Goldman Sachs to Europe's rescue

Italy's new leader, Mario Monti, is an ex-Goldman Sachs executive. Who knows more about debt problems than anyone else? The people who cause them, of course.

By , Guest blogger

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    Italian premier Mario Monti, left, shows a small bell he just received from former premier Silvio Berlusconi at Chigi palace premier office after the swearing ceremony, in Rome Wednesday, Nov. 16, 2011.


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More pieces are coming together. Day by day, the puzzle takes shape. Not a pretty picture.

An epic battle is taking place. Between the forces of…

…inflation and deflation

Recommended: Could you pass a US citizenship test?

…growth and depression

…credit expansion and credit destruction

…centralization and de-centralization

…politics and markets

…managed paper money and gold

…managed capitalism and the real thing

…control and wealth

…bull and bear

…greed and fear

…zombies and real working people.

Yes, dear reader, it’s quite a fight. Better than Frazier vs. Ali. And who’s gonna win?

Europe faces its “toughest hour since WWII,” says Angela Merkel. What does she propose? More centralization. Centralization got Europe into this mess — harmonizing interest rates so that the Greeks and Italians could borrow more. And now, more centralization, she believes, will get it out.

Europe is taking no chances. This debt problem is a slugger. What to do about it?

Who knows more about debt problems than anyone else? The people who cause them, of course. So, under great pressure from the centralized European authorities, Greece got rid of its Papandreou, after the man had the gall to suggest letting democracy work. He wanted the people to vote on further austerity measures. It replaced him with Papademos…a guy who won’t make the mistake of deferring to the masses. After all, he was vice-president of the European Central Bank for years. And he taught at the Kennedy School of Government at Harvard.

Meanwhile, Italy too has been forced to get rid of its popular, but difficult to control, elected leader — Silvio Berlusconi. It has put in a company man. Yes, a company man. What company? Goldman Sachs, of course. The new fellow, Mario Monti is an ex-Goldman guy. And so is the new fellow at the European Central Bank, Mario Draghi. Monti was also an EU commissioner. Draghi ran the Bank of Italy as the nation built up one of the world’s biggest piles of debt. Then, when Italy’s cost of borrowing shot over 7%, in came Monti and Draghi.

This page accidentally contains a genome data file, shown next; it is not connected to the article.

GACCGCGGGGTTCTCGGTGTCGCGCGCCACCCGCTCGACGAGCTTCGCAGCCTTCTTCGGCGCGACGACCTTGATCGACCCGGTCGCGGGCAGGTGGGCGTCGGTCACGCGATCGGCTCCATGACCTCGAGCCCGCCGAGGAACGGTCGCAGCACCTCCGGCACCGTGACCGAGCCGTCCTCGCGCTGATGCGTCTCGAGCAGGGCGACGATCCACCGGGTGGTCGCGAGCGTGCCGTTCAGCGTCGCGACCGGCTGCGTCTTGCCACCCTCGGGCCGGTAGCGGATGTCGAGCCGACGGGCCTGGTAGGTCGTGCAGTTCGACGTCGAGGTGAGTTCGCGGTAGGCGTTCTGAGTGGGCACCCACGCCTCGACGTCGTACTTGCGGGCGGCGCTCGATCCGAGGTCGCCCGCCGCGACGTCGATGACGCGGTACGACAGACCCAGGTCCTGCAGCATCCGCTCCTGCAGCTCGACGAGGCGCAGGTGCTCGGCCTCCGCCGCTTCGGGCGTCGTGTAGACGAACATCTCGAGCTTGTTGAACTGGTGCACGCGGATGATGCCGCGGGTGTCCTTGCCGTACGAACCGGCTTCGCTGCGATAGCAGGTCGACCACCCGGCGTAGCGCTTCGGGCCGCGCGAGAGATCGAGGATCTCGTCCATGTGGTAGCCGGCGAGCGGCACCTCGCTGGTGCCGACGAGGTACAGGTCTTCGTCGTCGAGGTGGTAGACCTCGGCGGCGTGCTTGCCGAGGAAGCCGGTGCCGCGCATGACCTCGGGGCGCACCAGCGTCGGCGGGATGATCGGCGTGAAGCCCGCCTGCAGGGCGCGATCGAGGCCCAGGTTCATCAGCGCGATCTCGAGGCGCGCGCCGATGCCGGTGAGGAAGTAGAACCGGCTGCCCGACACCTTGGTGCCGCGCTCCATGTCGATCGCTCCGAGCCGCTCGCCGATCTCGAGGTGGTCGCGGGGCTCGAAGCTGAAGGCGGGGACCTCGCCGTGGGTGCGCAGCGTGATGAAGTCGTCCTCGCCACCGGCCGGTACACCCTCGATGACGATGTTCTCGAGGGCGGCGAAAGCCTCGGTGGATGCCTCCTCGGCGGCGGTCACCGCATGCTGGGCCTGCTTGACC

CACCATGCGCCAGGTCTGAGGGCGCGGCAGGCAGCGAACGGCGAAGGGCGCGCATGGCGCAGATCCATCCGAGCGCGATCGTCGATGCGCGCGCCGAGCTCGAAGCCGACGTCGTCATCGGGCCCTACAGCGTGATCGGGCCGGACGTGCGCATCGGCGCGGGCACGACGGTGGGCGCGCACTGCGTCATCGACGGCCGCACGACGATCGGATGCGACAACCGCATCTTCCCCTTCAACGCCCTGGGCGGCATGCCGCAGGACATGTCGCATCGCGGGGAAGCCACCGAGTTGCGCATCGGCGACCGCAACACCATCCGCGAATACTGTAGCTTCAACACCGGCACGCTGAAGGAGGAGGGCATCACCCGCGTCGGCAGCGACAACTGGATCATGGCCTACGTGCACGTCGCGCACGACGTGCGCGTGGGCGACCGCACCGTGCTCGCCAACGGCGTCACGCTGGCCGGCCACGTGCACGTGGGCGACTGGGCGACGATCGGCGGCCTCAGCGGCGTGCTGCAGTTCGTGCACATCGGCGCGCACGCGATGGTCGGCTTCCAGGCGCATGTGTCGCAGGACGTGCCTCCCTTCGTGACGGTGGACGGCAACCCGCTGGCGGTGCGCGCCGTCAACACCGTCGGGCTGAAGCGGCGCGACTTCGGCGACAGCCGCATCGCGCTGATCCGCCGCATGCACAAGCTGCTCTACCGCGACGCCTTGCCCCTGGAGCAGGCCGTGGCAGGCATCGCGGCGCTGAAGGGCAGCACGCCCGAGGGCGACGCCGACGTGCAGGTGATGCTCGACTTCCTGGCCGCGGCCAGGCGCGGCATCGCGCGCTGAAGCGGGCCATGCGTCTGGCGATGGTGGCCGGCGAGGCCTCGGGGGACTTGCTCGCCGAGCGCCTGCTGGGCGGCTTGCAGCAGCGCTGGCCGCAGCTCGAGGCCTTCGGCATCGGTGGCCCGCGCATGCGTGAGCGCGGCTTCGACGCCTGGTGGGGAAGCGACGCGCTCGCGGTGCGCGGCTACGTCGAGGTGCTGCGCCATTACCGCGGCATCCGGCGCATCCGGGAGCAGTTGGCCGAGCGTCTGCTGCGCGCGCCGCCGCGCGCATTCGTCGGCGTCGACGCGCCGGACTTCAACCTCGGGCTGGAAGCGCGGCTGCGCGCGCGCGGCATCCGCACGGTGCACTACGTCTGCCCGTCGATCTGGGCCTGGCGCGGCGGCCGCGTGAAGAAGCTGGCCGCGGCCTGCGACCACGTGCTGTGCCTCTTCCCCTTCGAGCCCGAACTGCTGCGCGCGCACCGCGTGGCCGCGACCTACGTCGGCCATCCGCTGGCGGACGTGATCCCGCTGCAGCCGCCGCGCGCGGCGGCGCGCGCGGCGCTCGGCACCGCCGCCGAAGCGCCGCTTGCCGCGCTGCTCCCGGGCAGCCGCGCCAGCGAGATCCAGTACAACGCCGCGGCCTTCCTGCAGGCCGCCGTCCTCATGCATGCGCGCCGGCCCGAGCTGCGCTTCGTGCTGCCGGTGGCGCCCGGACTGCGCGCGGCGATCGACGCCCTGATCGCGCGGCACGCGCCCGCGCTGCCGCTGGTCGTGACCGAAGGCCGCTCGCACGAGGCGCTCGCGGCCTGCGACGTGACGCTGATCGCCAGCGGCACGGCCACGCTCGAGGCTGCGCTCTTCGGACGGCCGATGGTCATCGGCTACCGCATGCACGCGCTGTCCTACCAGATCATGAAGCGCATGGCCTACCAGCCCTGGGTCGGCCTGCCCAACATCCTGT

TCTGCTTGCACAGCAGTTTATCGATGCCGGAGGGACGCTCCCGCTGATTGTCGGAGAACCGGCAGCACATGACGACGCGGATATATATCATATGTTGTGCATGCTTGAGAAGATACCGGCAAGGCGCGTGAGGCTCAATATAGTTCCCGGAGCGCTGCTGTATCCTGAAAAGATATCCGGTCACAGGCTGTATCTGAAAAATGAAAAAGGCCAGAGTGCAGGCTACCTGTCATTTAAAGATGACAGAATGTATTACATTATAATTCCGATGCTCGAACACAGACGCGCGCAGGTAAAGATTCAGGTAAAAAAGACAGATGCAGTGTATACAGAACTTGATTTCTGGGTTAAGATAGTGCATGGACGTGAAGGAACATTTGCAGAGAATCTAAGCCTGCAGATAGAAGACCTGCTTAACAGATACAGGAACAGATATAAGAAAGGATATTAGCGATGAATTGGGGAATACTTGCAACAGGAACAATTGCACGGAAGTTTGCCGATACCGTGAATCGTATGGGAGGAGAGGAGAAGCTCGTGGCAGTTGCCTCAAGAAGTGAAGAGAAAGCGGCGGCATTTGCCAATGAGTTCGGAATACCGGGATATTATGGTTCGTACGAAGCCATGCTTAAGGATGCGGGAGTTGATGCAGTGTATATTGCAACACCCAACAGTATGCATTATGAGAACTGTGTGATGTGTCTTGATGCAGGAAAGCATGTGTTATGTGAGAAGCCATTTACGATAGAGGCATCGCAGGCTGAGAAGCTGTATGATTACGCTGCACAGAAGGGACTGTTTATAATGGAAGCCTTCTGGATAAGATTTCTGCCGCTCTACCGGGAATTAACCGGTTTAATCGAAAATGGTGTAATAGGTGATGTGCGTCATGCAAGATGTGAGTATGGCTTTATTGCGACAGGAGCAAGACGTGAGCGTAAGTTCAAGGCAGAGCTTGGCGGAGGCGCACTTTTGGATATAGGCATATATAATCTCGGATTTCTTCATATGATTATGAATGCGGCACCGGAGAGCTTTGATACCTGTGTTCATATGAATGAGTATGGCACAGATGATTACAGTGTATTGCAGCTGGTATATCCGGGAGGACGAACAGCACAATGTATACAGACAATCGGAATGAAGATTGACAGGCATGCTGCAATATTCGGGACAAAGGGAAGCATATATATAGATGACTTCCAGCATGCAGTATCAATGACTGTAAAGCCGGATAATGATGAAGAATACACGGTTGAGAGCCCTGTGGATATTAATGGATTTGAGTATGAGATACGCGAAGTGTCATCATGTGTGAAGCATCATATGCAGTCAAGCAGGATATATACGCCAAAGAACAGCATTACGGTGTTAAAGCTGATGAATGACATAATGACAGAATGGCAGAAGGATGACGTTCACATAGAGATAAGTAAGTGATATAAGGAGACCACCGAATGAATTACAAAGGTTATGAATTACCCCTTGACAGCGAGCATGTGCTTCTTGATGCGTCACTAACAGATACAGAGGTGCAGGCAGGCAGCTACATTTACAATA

It is almost as if they planned it that way. Who’s the biggest seller of debt on the planet? We don’t know…but Goldman Sachs has to be up in the rankings somewhere. You’ll recall it was Goldman that helped Greece structure its debt so that it could abide by the letter of its treaty engagements with Europe but totally thumb its nose at the spirit of it.

And now the debt has blown up…and the Goldman boys are on the job, managing the mess they were so instrumental in creating.

What’s their solution? Oh come on…dear reader, you should know how this works by now. They propose more centralization, more management, more paper money, more debt, more inflation, more of everything you see on the right hand of our column above.

In other words, they believe that they know better than the people…or the market. They believe that their sanitized, homogenized, pasteurized Capitalism-in-a-Can works better than the real thing. Besides, they have a reason to believe it. This claptrap is the source of their power, status and money. Who knows, maybe their wives married them because it.

Rather than renounce the program on which their reputations, careers and fortunes depend, they try to shore it up. They open up the can and see what they can use. They promise to reform the system, not reject it.